Research conducted with a large new battery unveiled in Oregon will help make the Northwest’s and the nation’s electric system smarter and more efficient, officials said at a ribbon-cutting ceremony.
Portland General Electric’s 5-megawatt (MW), lithium-ion energy storage system was shared with the public Friday, May 31, 2013, at the utility’s Salem Smart Power Center in South Salem, Ore. The energy storage facility is part of PGE’s contribution to the Battelle-led Pacific Northwest Smart Grid Demonstration Project. Half of PGE’s $23-million portion of the regional project was paid for with U.S. Department of Energy (DOE) funds. The regional demonstration is a five-year, $178-million project that launched in 2010.
“The Pacific Northwest Smart Grid Demonstration Project is a successful public-private partnership involving 17 organizations across five Northwest states,” says Patricia Hoffman, assistant secretary for DOE’s Office of Electricity Delivery and Energy Reliability, which oversees regional smart grid demonstration projects. “It is a highly innovative project demonstrating transactive energy management, which is a promising, cost-effective way to integrate variable renewable energy, energy storage and demand response at scale. The celebration of the Salem Smart Power Center makes it clear that Oregon is helping to lead the way on energy storage commercialization and grid modernization.”
Hoffman was a featured speaker at today’s ceremony, as was Ron Melton, who directs the regional demonstration project for Battelle.
The battery is part of a highly reliable, localized power zone called a microgrid that will enable about 500 southeast Salem customers to tap into a power reserve during electricity disruptions such as blackouts. The battery and microgrid are examples of the innovative technologies and methods being tested through the Pacific Northwest Smart Grid Demonstration Project.
The energy storage system will respond to regional grid conditions with the help of a key aspect of the demonstration called transactive control. Transactive control is based on technology from DOE’s Pacific Northwest National Laboratory, which is managed by Battelle. The technology helps power producers and users decide how much of the area’s power will be consumed, when and where. This is done when producers and users automatically respond to signals representing future power costs and planned energy consumption. The cost signals originate at Battelle’s Electricity Infrastructure Operations Center in Richland, Wash. They are updated every five minutes and sent to the project’s participating utilities, including PGE.
The automated signals allow project participants to make local decisions on how their piece of the smart grid project can support local and regional grid needs. Participants are now gathering data to measure how the signal can help deliver electricity more effectively, help better integrate wind power onto the power grid and more. The Salem battery will use the signal to coordinate its charge and discharge cycles with the power grid’s supply and demand.
“Two-way information exchange in the Pacific Northwest Smart Grid Demonstration Project allows grid operators to make the existing electric grid more efficient, while also exploring how using other technologies such as PGE’s energy storage system, smart appliances and wind power can bolster the reliability of our system,” says Carl Imhoff, who manages Battelle’s Electricity Infrastructure Market Sector in Richland.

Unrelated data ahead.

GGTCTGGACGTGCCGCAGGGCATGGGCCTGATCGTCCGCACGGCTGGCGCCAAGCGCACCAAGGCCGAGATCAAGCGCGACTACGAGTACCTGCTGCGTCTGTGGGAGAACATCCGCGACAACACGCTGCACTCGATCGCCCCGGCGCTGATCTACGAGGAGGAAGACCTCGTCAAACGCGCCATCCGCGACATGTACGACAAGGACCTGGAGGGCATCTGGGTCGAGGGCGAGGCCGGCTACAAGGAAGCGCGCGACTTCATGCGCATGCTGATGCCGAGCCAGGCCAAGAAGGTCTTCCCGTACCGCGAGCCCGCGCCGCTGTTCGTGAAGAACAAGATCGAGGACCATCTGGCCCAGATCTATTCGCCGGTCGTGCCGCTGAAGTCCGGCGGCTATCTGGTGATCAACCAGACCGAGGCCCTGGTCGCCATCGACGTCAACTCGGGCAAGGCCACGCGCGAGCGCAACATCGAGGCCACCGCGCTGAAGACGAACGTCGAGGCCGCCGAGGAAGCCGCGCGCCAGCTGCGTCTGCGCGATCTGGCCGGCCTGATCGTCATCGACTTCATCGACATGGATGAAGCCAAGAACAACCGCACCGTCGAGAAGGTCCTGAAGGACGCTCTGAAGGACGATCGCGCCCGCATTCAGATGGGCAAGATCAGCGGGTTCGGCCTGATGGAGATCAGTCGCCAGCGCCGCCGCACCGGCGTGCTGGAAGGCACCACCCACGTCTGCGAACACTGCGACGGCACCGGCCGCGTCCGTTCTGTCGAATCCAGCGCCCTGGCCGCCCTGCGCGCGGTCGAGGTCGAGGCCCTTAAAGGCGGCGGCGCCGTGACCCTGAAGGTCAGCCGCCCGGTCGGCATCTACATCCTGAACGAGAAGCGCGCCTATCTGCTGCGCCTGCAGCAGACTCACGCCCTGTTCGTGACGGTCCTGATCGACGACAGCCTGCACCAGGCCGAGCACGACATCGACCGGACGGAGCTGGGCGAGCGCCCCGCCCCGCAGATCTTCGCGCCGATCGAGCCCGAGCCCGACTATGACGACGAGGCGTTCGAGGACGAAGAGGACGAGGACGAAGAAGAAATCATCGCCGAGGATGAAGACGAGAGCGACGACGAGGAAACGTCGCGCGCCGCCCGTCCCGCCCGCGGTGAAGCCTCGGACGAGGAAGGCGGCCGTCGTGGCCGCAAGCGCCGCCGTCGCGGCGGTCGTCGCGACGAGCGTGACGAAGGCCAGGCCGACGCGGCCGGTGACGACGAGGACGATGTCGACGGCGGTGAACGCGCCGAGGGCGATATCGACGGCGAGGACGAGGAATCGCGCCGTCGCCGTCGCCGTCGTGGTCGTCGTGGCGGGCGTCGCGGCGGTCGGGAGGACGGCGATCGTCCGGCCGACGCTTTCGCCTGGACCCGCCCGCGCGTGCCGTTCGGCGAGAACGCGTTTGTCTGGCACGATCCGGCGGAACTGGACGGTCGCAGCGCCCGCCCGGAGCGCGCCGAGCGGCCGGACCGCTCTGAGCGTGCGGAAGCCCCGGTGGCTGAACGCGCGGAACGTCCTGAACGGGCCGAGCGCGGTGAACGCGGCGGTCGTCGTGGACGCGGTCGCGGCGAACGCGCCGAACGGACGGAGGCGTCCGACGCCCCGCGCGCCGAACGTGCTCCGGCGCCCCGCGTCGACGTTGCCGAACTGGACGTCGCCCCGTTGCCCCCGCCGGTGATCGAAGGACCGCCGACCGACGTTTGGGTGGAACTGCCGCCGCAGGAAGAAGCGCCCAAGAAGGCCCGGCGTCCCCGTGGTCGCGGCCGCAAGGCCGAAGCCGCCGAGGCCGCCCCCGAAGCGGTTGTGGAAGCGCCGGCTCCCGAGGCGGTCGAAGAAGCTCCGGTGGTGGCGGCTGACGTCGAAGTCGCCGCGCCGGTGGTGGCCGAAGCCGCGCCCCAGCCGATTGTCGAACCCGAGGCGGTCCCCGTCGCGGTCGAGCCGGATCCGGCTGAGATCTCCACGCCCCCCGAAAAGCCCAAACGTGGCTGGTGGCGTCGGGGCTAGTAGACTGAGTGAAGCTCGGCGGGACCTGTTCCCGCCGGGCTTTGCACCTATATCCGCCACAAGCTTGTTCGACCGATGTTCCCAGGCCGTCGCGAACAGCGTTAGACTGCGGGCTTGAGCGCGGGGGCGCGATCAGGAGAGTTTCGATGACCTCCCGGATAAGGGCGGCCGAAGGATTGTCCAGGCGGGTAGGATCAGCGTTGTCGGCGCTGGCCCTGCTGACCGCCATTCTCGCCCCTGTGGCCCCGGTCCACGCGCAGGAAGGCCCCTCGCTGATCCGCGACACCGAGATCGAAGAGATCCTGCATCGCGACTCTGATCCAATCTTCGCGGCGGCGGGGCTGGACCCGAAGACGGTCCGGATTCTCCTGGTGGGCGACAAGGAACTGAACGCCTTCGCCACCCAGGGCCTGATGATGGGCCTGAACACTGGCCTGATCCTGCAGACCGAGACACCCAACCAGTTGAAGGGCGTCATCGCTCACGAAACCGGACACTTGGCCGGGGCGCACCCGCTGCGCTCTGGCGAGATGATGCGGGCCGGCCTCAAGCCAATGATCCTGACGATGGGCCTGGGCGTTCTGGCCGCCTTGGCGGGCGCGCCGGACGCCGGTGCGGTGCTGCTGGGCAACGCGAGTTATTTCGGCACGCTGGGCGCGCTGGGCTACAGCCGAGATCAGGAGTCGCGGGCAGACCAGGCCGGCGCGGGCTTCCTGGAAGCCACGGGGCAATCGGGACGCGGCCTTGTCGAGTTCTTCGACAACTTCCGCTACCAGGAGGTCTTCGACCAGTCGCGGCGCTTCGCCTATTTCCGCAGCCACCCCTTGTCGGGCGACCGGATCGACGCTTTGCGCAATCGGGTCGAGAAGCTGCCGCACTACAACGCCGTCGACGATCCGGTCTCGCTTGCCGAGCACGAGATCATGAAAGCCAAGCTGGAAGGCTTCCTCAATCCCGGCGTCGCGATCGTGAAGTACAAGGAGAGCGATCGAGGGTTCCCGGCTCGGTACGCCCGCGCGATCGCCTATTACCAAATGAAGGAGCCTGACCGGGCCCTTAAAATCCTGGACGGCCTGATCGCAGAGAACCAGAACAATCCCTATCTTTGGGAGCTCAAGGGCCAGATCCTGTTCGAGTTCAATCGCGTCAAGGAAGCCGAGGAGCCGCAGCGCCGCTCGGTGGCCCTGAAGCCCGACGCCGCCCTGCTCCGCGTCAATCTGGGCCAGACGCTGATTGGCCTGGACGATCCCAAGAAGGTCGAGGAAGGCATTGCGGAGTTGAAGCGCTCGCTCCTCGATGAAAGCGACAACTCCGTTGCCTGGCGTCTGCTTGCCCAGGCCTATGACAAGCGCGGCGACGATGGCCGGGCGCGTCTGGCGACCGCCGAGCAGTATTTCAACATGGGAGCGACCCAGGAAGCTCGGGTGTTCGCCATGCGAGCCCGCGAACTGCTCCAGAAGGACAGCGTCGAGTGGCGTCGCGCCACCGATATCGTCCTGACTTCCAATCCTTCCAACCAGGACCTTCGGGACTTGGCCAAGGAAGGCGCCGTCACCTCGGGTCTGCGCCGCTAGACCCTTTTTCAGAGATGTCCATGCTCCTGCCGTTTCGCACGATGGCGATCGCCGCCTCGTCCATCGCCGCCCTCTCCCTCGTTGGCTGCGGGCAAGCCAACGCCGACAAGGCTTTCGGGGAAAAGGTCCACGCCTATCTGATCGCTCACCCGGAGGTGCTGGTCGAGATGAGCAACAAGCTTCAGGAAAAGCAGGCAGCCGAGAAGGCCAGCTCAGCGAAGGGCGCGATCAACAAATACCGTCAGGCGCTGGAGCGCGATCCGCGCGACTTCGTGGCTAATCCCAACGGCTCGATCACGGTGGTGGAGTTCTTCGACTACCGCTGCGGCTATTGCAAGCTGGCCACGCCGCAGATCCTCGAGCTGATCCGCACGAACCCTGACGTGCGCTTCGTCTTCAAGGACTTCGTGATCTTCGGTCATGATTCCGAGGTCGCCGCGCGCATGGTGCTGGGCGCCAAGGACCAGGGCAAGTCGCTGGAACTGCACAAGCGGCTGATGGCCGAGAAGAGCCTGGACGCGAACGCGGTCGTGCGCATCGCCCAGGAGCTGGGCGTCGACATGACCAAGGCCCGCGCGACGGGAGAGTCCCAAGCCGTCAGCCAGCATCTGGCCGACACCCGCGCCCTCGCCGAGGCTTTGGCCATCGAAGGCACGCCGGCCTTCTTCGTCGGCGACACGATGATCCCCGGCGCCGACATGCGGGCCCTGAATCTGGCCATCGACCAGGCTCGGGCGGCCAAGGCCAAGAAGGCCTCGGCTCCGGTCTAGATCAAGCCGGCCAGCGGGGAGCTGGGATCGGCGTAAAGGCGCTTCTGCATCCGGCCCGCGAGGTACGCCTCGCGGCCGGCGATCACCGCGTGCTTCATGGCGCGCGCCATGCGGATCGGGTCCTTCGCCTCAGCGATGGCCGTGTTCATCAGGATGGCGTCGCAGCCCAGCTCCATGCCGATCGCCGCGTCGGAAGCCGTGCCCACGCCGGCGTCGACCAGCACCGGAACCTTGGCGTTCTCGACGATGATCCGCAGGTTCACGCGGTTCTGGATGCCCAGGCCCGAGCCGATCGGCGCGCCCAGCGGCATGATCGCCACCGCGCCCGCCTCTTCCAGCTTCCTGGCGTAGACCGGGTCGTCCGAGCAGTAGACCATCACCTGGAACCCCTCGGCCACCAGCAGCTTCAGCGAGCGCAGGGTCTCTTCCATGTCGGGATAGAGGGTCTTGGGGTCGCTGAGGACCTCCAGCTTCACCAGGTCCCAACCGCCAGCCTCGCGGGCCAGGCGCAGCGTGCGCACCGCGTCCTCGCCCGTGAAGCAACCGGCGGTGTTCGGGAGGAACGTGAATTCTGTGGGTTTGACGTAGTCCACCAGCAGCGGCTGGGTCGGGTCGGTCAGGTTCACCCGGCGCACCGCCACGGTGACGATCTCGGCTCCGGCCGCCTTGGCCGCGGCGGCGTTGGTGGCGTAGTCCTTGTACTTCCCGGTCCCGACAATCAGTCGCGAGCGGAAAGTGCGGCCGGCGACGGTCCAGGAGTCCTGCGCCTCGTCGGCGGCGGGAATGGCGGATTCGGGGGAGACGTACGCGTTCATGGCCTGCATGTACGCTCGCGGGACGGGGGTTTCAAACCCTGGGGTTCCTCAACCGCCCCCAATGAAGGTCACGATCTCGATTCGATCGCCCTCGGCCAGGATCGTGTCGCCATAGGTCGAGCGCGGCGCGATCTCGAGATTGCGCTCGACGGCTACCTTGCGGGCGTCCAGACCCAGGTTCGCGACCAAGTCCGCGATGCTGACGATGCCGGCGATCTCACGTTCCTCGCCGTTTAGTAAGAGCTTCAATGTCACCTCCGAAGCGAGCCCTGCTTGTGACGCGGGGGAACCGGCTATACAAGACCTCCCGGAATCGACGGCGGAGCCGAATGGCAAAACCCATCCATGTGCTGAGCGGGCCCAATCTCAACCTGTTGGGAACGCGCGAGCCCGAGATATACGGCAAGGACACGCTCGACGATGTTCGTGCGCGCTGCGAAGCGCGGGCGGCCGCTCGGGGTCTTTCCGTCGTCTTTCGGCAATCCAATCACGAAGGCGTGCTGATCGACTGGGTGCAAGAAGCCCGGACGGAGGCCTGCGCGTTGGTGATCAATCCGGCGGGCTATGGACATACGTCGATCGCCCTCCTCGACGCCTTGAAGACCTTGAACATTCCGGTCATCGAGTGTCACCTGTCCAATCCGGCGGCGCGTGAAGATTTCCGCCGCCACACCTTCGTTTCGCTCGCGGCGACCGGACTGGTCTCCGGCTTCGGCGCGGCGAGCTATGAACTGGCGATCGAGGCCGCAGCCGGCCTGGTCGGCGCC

As an investor-owned utility that serves about 830,000 customers in 52 Oregon cities, PGE is testing several smart-grid technologies in the Salem area for the demonstration project. Beyond the energy storage system unveiled today, PGE is working to integrate renewable power sources to the power grid. It is also implementing a demand-response program with residential and commercial customers to help meet peak demand. All these resources will be optimized with the automated transactive control signal.
“Together with our project partners and customers, we are demonstrating smart grid technologies to help Oregon and the nation learn how to build intelligent energy resources for the future while continuing to deliver long-term value for customers,” says Jim Piro, PGE president and CEO. “We are proud of the collaboration, hard work and ingenuity that went into this project, and thank our Salem customers who volunteered to participate in this important study.”
Building the business case
As a primary partner in the project, the Bonneville Power Administration is leading the development of a regional business case for investing in smart grid infrastructure and technologies.
“New, smarter technologies can help us make the most of the region’s renewable resources, improve how we operate the power system and bolster its resilience,” says Elliot Mainzer, BPA’s deputy administrator. “We’re looking closely at the benefits and economics so we can tell Northwest electric utilities and ratepayers which ‘smart’ investments will provide long-term value.”
BPA is working to support utilities in the project as they unite to address both regional and utility requirements. Communication and collaboration between utilities is key to making this all work, especially considering that five states are involved, with everything from large investor-owned utilities to smaller publicly owned utilities. They have varying goals, but are working together to enhance the economics, reliability and integration of renewables for the power system. BPA has taken a lead role in assuring that the utility perspective is addressed as well as the regional perspective so the needs of electricity consumers throughout the Northwest are met.